Pope Francis warns of a 'major world war for water'

A man carries containers filled with drinking water after taking it from a public tap at a roadside in Jammu, India, May 23, 2016 (CNS photo/Jaipal Singh, EPA). A man carries containers filled with drinking water after taking it from a public tap at a roadside in Jammu, India, May 23, 2016 (CNS photo/Jaipal Singh, EPA).

Pope Francis has warned that we could be moving toward “a major world war for water.” He did so when addressing participants at the concluding session of an international seminar on “the human right to water,” held at the Vatican’s Pontifical Academy of Sciences on Feb. 23 and 24.

“I ask if in this piecemeal third world war that we are living through, are we not going toward a great world war for water?”, the pope said, departing from his prepared text. Specialists in the field have already predicted that some of the major armed conflicts in the future could be over the possession of or access to water, but this is the first time that Francis has spoken in these terms.

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Addressing 90 experts from many countries, Francis emphasized “the urgent need” to address this issue because “all people have a right to safe drinking water,” but this right is not guaranteed today. He cited United Nations statistics that assert “each day a thousand children die from water-related illnesses and millions of persons consume polluted water.” These “troubling” statistics cannot leave people “indifferent,” he said.

He spoke while standing between Brazil’s Cardinal Claudio Hummes, who sat beside him at the conclave and is the director of the conference, and Archbishop Marcelo Sànchez Sorondo, the Argentine-born chancellor of the pontifical academy. He thanked participants for pooling their knowledge and resources on “the human right to water and the need for suitable public policies in this regard” and hailed their work as “necessary and of paramount importance so that others can live.”

“All people have a right to safe drinking water,” Pope Francis stated.

Recalling that the Book of Genesis tells us that “water was there in the beginning,” he said the questions before the conference are “basic and pressing”—basic “because where there is water there is life, making it possible for societies to arise and advance,” and pressing “because our common home needs to be protected.” Speaking from his own experience of life in the shantytowns of Buenos Aires, other parts of Latin America and Africa, he added that “not all water is life-giving, but only water that is safe and of good quality.”

“All people have a right to safe drinking water,” Pope Francis stated, and this is “a basic human right and a central issue in today’s world.” He also said it is a problem that affects everyone and is a source of great suffering in the world today, and it “cries out for practical solutions capable of surmounting the selfish concerns that prevent everyone from exercising this fundamental right.”

At the conference, several speakers had denounced the fact that private corporations and companies have taken possession of, or control, water resources in many countries, often with the cooperation of government, all seeking to make maximum profit out of this essential good.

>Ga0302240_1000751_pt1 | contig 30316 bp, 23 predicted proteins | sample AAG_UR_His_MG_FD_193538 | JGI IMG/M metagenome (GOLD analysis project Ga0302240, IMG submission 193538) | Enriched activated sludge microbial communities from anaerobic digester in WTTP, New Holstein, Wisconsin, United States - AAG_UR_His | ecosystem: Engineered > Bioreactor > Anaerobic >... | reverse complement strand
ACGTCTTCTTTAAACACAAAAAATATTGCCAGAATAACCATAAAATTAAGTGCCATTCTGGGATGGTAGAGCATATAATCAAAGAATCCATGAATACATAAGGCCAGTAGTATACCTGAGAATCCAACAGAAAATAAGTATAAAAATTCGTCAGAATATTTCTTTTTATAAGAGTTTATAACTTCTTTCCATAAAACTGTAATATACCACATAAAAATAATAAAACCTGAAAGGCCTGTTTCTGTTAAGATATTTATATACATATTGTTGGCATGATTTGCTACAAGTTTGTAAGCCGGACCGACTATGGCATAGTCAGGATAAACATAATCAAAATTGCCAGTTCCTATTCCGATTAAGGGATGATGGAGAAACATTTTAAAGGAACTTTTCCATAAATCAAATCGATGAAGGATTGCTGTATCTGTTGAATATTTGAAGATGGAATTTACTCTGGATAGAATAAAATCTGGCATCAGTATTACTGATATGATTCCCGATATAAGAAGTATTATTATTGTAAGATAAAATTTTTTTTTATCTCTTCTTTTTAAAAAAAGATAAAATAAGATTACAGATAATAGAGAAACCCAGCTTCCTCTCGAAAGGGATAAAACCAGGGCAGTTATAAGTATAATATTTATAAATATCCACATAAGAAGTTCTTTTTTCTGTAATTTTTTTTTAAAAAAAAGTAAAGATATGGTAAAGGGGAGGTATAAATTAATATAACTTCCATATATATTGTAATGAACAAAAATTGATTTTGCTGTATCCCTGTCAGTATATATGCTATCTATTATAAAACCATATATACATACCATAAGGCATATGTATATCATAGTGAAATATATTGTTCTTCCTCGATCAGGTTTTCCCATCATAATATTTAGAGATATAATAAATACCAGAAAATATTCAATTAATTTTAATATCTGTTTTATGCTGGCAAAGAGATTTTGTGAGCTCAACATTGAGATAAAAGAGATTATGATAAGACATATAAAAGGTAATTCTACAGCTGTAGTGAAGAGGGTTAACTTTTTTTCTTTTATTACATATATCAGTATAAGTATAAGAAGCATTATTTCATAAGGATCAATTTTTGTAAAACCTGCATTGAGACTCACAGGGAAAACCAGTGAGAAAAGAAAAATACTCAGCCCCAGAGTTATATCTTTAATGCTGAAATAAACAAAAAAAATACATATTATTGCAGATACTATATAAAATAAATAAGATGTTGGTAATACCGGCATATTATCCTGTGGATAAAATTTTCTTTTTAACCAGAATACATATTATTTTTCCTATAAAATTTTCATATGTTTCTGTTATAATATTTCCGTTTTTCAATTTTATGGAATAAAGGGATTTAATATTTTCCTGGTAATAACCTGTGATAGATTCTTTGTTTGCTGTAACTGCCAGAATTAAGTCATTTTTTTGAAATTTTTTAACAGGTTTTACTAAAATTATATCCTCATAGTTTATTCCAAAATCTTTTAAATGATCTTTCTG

“Water needs to be given the central place it deserves in the framework of public policy,” Francis stated. “Our right to water is also a duty to water. Our right to water gives rise to an inseparable duty. We are obliged to proclaim this essential human right and to defend it—as we have done—but we also need to work concretely to bring about political and juridical commitments in this regard.”

Pope Francis declared that “every state is called to implement, also through juridical instruments, the Resolutions approved by the United Nations General Assembly since 2010 concerning the human right to a secure supply of drinking water.” In like manner, he said, non-state actors “are required to assume their own responsibilities with respect to this right.”

In his encyclical “Laudato Si’,” Francis insisted that “the right to water is essential for the survival of persons and decisive for the future of humanity,” and said it is necessary to give “high priority” to educating future generations about the gravity of the situation.

Departing from his prepared text a second time and referring to deaths from polluted water,, Francis told participants, “we have to halt and reverse this situation. It is not too late, but it is urgent to realize the need and essential value of water for the good of mankind.”

Francis emphasized that “respect for water is a condition for the exercise of the other human rights. If we consider this right fundamental, we will be laying the foundations for the protection of other rights. But if we neglect this basic right, how will we be able to protect and defend other rights?”

There is a need to develop “a culture of care and encounter” around “all the necessary efforts made by scientists and businesspeople, government leaders and politicians,” he said. It is necessary, he said, “to unite our voices in common cause.”

Comments are automatically closed two weeks after an article's initial publication. See our comments policy for more.
John Walton
8 months 4 weeks ago

Perhaps Francis will encourage market pricing for water, elimination of municipal water monopolies...works for natural gas, copper, ethylene glycol, why not water?

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